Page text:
Caroline Glick

Our international institutions are irredeemably corrupted. From the United Nations to the International Criminal Court and their affiliate and subordinate bodies, these institutions are rotten at their core.

It isn't that they don't function. They function just fine. The problem is that through their regular functioning, they advance goals antithetical to those they were established to achieve. Instead of promoting global security, human rights, freedom and international peace, they facilitate war and aggression, human suffering and tyranny.

The UN General Assembly is now convening its 64th session. As they do every year, heads of state from across the globe are descending on the Big Apple to participate in the proceedings. As they convene, their agenda will demonstrate the failings of the UN. On the one hand, they will consider the UN Human Rights Council's latest broadside against Israel, which comes this week in the form of the UNHRC's 575-page report of its probe of Israel's behavior in its military campaign against the Hamas terror regime in Gaza this past December and January.

On the other hand, they will not give the slightest consideration to the fact that Iran is about to become a nuclear power, in contempt of its international obligations, and so is poised to become the gravest threat to international security in the past 25 years. Moreover, they will pay no attention to the fact that as it sprints toward the nuclear finishing line, the Iranian regime is engaged in a systematic and brutal repression of its political opponents, who since the stolen June 12 presidential election have been clamoring for freedom and democracy.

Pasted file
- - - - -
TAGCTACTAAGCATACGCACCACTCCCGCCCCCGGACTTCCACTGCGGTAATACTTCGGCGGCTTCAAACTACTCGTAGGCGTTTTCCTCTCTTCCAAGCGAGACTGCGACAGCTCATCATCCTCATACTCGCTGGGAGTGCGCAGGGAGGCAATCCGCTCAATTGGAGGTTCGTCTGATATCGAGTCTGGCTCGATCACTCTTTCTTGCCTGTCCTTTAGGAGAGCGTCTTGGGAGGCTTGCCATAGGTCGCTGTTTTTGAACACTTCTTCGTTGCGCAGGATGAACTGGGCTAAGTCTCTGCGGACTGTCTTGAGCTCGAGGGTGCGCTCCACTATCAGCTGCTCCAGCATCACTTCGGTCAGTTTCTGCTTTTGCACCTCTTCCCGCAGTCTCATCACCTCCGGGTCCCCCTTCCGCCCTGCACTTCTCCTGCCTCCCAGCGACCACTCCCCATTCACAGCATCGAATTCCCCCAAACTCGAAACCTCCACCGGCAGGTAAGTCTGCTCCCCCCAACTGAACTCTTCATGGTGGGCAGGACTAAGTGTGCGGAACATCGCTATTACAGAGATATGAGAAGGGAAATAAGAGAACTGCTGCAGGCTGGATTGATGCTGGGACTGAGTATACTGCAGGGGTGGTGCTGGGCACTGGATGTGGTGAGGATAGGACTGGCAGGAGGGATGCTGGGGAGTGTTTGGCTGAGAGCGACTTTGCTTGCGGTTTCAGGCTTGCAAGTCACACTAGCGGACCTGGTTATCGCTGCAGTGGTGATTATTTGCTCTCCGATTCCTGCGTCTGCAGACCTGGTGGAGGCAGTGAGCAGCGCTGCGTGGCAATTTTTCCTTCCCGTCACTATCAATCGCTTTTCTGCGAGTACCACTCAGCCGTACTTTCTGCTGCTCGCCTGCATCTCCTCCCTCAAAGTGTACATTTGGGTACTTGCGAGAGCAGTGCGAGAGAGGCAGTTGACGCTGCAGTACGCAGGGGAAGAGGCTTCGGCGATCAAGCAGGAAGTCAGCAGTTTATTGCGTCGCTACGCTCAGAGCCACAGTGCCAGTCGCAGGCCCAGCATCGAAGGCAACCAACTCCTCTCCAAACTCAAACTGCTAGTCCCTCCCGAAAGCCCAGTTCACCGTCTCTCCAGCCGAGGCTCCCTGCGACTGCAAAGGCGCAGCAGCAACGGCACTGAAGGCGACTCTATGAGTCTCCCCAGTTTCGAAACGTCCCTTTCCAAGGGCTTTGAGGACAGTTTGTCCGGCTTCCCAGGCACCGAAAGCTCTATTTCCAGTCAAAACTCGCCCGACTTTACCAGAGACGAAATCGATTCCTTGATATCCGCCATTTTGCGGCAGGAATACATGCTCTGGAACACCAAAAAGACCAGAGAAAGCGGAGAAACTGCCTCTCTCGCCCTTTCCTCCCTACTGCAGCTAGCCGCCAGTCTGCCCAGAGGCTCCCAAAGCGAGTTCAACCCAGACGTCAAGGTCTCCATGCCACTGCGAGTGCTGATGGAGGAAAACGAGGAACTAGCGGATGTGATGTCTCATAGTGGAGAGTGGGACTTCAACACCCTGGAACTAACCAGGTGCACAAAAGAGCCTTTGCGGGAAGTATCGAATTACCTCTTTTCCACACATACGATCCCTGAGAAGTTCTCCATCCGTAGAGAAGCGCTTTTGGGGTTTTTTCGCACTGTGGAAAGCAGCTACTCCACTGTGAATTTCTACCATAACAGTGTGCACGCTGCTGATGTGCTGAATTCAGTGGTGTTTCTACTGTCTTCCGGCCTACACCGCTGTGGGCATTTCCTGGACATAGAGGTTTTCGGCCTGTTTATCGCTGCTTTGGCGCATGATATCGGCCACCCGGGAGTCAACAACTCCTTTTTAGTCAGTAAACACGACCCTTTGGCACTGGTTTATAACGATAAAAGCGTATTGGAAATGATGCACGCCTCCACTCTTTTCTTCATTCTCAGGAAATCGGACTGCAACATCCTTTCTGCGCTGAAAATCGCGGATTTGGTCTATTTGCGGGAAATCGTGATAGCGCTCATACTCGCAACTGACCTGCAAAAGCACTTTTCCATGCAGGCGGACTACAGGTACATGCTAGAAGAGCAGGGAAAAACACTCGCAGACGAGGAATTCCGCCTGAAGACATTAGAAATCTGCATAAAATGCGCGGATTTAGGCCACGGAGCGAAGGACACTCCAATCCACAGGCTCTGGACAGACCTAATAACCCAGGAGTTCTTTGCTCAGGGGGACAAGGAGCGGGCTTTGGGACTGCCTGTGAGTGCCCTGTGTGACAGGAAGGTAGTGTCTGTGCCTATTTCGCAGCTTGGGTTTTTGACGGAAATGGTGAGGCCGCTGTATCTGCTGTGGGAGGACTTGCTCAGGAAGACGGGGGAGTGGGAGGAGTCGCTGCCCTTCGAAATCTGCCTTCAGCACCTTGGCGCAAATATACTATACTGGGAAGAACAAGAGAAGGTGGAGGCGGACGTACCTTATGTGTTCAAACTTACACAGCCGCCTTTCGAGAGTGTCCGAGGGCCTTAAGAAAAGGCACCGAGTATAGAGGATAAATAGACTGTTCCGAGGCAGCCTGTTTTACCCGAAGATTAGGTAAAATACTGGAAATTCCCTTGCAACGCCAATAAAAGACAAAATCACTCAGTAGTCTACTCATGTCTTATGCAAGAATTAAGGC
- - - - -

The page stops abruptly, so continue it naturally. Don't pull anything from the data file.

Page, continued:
Both in its treatment of Israel and in its treatment of the Iranian regime, the UN demonstrates that its practices are an inversion of its stated mission. Despite its leaders' and supporters' repeated claims to the contrary, the UN stands shoulder to shoulder with tyrants and aggressors against democrats and democracies seeking to advance the causes of freedom, human rights and international security.

MANY ISRAELIS reacted angrily to the UNHRC's probe of Israel's prosecution of Operation Cast Lead, claiming that its final report presents Israel - a liberal democracy - as the moral equivalent of Hamas - an illegal terrorist organization dedicated to the commission of genocide against Israelis. Yet in their anger, they missed the real problem with the report.

As Prof. Avi Bell from Bar Ilan University law school notes, Richard Goldstone's report does not present Israel and Hamas as moral equivalents. Rather, it presents Israel as terrorist and Hamas as a legitimate government.


Caroline Glick

Caroline B. Glick is the senior Middle East fellow at the Center for Security Policy in Washington, D.C., and the deputy managing editor of The Jerusalem Post, where this article first appeared.

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